SOILCOM

Use of compost in containers and pots

17 December 2021 - Published by Hanne Lakkenborg Kristensen
Within Soilcom different partners are examining the use and added value of composts in the cultivation of container plants. In the market, these container plants are produced for garden centres.

At the moment, a very important topic in horticulture is the use of peat. A lot of companies are actively searching for good alternatives for the use of peat in container cultivation. PCS and Delphy developed two trials,  in which peat is completely and partly replaced by compost.

 

Pot trial with Beech and Hydrangea at PCS

In 2021 a pot trial with Beech and Hydrangea was set up.  Composts from different origins and different locations in the Soilcom countries were mixed with the soil.  Normally 10-20% of compost is mixed in potting soils. In this case 4% of the substrate consited of compost.  The effect of compost on drought tolerance was measured. PCS in Belgium carried out an trial also on their test location. With Beech and Hydrangea. The objective of this trial is to test the effect of compost application on drought tolerance of the plants. In Beech it is practically easy to apply compost. Hydrangea is on the other hand a very drought sensitive plant. Already in the first days, Hydrangea is showing drought stress. Both crops were planted in pots in April. From half of June, periods of drought were simulated by turning off the irrigation system.  Both the soil characteristics as also the plant parameters were measured before, in the drought stress period and after this period. In the trial 5 composts were tested with divergent characteristics on percentage organic matter, pH.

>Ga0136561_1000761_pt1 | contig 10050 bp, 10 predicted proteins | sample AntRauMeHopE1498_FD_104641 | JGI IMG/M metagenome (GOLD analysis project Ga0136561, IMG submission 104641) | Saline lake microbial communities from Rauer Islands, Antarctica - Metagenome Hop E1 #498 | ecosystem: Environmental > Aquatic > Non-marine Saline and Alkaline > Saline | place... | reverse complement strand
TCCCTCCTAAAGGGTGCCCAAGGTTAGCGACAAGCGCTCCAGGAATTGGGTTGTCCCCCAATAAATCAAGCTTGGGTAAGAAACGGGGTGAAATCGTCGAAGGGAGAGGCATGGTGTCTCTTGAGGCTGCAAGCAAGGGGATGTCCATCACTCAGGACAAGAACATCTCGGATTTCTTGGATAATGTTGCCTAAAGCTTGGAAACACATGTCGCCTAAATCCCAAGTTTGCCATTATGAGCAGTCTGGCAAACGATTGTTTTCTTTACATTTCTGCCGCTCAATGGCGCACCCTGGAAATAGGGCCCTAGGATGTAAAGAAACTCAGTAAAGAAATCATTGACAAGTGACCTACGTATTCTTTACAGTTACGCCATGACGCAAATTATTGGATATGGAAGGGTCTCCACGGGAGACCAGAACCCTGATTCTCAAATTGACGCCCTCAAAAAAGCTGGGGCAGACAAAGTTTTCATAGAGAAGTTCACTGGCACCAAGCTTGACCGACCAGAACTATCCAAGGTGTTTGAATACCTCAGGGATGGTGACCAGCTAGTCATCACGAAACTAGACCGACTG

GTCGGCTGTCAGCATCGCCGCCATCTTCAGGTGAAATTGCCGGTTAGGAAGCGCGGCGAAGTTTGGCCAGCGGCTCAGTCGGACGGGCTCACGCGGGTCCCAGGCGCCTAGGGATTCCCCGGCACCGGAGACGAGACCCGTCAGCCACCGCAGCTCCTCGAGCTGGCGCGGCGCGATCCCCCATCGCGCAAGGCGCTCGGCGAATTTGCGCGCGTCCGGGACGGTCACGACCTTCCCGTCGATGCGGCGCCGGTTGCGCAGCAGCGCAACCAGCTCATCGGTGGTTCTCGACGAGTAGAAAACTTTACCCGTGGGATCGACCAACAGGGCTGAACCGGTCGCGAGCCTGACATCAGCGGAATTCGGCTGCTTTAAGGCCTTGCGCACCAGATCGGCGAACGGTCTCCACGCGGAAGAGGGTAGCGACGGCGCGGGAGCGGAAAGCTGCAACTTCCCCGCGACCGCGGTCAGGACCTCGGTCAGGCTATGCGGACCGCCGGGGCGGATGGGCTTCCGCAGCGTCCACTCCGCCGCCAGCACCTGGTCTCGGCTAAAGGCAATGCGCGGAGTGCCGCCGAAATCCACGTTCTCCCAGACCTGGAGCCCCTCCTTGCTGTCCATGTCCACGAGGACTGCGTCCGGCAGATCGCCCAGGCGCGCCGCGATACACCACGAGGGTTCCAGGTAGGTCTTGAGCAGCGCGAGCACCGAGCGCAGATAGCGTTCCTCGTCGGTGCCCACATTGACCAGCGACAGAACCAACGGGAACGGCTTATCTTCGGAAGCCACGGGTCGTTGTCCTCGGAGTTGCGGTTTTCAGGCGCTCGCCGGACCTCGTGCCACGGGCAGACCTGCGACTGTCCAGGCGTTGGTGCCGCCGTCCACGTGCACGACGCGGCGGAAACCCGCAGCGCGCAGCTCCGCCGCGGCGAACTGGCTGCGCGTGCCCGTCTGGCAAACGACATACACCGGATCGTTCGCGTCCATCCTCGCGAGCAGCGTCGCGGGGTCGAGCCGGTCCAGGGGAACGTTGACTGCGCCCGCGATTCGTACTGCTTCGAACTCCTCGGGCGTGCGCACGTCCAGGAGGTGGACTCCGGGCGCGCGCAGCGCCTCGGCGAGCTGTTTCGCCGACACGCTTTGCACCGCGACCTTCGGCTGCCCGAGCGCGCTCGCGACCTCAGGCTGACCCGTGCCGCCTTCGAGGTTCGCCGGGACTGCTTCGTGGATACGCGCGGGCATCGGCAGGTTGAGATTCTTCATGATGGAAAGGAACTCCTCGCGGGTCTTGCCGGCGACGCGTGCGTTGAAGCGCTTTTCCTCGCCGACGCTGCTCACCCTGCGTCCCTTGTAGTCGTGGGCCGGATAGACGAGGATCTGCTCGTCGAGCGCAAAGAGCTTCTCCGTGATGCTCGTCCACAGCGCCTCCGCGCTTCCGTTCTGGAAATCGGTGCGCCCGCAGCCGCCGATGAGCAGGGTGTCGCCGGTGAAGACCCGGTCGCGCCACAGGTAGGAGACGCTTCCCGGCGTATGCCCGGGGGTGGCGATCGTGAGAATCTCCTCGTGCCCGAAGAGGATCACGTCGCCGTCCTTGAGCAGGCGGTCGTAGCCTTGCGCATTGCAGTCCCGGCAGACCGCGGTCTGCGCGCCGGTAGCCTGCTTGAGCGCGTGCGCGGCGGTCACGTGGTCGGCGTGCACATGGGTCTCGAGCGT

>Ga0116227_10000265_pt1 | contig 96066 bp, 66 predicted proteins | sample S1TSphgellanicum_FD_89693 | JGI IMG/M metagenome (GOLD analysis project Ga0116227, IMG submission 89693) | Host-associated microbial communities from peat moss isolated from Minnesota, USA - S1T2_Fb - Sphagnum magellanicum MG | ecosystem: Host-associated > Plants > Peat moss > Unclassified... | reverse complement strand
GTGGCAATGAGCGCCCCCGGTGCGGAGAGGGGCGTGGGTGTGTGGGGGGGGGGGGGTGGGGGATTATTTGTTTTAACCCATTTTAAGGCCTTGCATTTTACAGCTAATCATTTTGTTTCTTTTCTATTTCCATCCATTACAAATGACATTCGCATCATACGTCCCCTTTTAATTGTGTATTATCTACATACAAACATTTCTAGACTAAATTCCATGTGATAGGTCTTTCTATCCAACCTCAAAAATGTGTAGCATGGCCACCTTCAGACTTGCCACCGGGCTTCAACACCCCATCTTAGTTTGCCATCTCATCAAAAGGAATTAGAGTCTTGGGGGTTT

In Hydrangea it is interesting to see is that some of the composts resulted in delayed flowering, while other composts showed plant compaction or more branching.  Soon on this website: the complete results of the trial!

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Source: PCS

 

Hydrangea and Juniperus in pots at Delphy

Compost was used in a pot trial with two crops: Hydrangea paniculate and Juniperus chinensis ‘stricta’. Main objective is to find a substitute for peat. The question is, if compost has the same substrate characteristics as peat, looking at the water holding capacity, nutrients and the effect on EC. And most important, also the effect on plant growth is monitored. In the trial 20% and 40% of the pot substrate consists of compost and was compared with the regular potting substrate and treatments with fermented chopped wheat straw and dried cattle manure.

 

Effect of different compost applications on green bean as indicator plant

In 2019 ILVO carried out a pot trial with four levels of compost: 0, 10%, 30%, 50% and 100% of compost. And four different composts. In the pot trial the development of garden beans was followed. Adding more compost to the soils leaded to an increase in nutrients, an increase of the CEC but also in one of the cases to an increase of the EC. Which is an undesirable effect of the compost in this case.

Looking at yield, the application of 10% compost resulted in an increase in the yield. Adding more compost to the pots resulted in some cases in higher yields and with other composts in a reduction of the yield. Possibly the effect of the EC on the yield of the garden beans was key.  Adding more than 30% of compost in the pots, resulted in a decrease of the yield. These effects are caused by EC, negative effects of phosphate, magnesium, natrium, zinc and NO3.  With larger additions of compost, salt stress became a problem.